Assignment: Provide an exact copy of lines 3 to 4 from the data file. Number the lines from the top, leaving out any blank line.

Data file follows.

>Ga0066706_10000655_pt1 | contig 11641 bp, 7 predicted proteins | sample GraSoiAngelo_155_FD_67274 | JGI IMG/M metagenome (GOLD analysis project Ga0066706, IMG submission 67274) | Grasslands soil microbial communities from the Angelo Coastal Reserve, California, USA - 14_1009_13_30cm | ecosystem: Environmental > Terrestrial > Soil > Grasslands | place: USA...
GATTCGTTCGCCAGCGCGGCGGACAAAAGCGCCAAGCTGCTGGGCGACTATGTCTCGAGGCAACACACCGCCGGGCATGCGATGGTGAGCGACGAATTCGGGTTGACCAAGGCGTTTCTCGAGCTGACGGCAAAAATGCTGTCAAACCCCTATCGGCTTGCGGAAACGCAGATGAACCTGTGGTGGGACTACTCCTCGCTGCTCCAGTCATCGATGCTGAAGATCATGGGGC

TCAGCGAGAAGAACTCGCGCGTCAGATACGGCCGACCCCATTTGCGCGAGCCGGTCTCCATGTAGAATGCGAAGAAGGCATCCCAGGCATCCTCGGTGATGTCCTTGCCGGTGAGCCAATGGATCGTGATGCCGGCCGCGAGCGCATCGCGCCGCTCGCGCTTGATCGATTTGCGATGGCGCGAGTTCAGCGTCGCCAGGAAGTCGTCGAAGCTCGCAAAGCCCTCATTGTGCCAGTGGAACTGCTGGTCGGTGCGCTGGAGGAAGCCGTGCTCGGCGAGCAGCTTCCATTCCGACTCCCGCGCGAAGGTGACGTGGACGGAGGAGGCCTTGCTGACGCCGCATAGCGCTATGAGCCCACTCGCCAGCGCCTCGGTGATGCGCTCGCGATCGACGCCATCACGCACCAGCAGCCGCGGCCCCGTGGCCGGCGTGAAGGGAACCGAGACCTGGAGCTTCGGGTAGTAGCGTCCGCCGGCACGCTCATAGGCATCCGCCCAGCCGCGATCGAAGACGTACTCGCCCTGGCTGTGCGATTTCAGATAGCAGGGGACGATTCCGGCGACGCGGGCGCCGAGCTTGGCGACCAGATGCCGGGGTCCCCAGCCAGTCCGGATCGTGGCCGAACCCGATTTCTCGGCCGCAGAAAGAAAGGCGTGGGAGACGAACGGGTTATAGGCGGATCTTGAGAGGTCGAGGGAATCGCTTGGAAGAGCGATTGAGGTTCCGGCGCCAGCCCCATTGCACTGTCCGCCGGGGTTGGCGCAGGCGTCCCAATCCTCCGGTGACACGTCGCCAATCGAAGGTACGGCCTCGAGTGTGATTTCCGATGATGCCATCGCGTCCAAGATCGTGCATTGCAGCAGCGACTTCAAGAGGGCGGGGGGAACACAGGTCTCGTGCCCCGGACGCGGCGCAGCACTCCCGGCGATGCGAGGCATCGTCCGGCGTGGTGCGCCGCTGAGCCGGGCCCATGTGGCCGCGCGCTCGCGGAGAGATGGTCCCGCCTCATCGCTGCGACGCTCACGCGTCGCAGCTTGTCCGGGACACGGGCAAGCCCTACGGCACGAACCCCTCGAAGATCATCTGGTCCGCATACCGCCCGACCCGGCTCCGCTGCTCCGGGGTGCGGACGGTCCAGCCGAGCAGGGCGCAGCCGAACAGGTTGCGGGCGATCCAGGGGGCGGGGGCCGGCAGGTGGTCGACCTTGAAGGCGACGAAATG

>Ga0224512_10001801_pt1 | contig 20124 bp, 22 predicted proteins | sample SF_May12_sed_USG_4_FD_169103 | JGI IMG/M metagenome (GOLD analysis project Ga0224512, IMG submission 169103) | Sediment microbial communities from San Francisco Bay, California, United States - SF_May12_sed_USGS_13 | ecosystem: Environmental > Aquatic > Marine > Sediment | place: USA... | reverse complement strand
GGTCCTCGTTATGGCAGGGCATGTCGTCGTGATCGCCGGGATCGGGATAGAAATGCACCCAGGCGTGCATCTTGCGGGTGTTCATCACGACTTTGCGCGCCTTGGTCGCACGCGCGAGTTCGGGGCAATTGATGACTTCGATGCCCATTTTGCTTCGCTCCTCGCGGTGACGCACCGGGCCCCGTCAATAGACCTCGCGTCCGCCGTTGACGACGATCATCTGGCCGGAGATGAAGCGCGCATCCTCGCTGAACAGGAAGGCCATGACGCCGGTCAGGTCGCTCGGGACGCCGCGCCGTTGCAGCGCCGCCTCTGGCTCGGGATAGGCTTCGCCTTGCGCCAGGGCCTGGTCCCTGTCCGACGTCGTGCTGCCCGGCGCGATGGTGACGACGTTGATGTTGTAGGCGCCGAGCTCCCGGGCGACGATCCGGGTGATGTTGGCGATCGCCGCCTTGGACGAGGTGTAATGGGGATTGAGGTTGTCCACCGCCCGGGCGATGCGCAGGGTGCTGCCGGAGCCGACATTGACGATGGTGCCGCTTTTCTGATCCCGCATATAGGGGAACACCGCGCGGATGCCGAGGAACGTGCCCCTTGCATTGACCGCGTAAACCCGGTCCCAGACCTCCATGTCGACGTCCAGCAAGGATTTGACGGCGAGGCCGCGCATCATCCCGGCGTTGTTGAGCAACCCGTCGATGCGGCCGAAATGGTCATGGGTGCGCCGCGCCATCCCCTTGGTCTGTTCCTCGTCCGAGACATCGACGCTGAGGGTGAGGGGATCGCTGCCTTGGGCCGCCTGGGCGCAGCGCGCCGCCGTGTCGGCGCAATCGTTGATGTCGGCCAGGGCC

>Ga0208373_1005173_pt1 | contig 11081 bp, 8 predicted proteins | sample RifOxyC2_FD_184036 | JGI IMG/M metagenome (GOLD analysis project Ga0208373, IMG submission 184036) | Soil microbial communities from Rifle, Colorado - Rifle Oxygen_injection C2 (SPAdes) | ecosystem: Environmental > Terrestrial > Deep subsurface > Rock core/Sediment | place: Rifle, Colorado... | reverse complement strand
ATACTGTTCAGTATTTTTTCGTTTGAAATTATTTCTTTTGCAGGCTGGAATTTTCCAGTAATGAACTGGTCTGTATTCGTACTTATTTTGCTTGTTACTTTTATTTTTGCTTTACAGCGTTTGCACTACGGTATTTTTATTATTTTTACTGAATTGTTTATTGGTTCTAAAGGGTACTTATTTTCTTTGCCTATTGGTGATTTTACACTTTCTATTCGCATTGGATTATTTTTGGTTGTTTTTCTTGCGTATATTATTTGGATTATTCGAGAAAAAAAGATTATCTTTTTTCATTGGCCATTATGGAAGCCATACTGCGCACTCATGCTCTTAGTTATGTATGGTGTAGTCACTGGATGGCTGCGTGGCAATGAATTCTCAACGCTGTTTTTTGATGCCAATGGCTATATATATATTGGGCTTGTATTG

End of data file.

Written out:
TCAGCGAGAAGAACTCGCGCGTCAGATACGGCCGACCCCATTTGCGCGAGCCGGTCTCCATGTAGAATGCGAAGAAGGCATCCCAGGCATCCTCGGTGATGTCCTTGCCGGTGAGCCAATGGATCGTGATGCCGGCCGCGAGCGCATCGCGCCGCTCGCGCTTGATCGATTTGCGATGGCGCGAGTTCAGCGTCGCCAGGAAGTCGTCGAAGCTCGCAAAGCCCTCATTGTGCCAGTGGAACTGCTGGTCGGTGCGCTGGAGGAAGCCGTGCTCGGCGAGCAGCTTCCATTCCGACTCCCGCGCGAAGGTGACGTGGACGGAGGAGGCCTTGCTGACGCCGCATAGCGCTATGAGCCCACTCGCCAGCGCCTCGGTGATGCGCTCGCGATCGACGCCATCACGCACCAGCAGCCGCGGCCCCGTGGCCGGCGTGAAGGGAACCGAGACCTGGAGCTTCGGGTAGTAGCGTCCGCCGGCACGCTCATAGGCATCCGCCCAGCCGCGATCGAAGACGTACTCGCCCTGGCTGTGCGATTTCAGATAGCAGGGGACGATTCCGGCGACGCGGGCGCCGAGCTTGGCGACCAGATGCCGGGGTCCCCAGCCAGTCCGGATCGTGGCCGAACCCGATTTCTCGGCCGCAGAAAGAAAGGCGTGGGAGACGAACGGGTTATAGGCGGATCTTGAGAGGTCGAGGGAATCGCTTGGAAGAGCGATTGAGGTTCCGGCGCCAGCCCCATTGCACTGTCCGCCGGGGTTGGCGCAGGCGTCCCAATCCTCCGGTGACACGTCGCCAATCGAAGGTACGGCCTCGAGTGTGATTTCCGATGATGCCATCGCGTCCAAGATCGTGCATTGCAGCAGCGACTTCAAGAGGGCGGGGGGAACACAGGTCTCGTGCCCCGGACGCGGCGCAGCACTCCCGGCGATGCGAGGCATCGTCCGGCGTGGTGCGCCGCTGAGCCGGGCCCATGTGGCCGCGCGCTCGCGGAGAGATGGTCCCGCCTCATCGCTGCGACGCTCACGCGTCGCAGCTTGTCCGGGACACGGGCAAGCCCTACGGCACGAACCCCTCGAAGATCATCTGGTCCGCATACCGCCCGACCCGGCTCCGCTGCTCCGGGGTGCGGACGGTCCAGCCGAGCAGGGCGCAGCCGAACAGGTTGCGGGCGATCCAGGGGGCGGGGGCCGGCAGGTGGTCGACCTTGAAGGCGACGAAATG

>Ga0224512_10001801_pt1 | contig 20124 bp, 22 predicted proteins | sample SF_May12_sed_USG_4_FD_169103 | JGI IMG/M metagenome (GOLD analysis project Ga0224512, IMG submission 169103) | Sediment microbial communities from San Francisco Bay, California, United States - SF_May12_sed_USGS_13 | ecosystem: Environmental > Aquatic > Marine > Sediment | place: USA... | reverse complement strand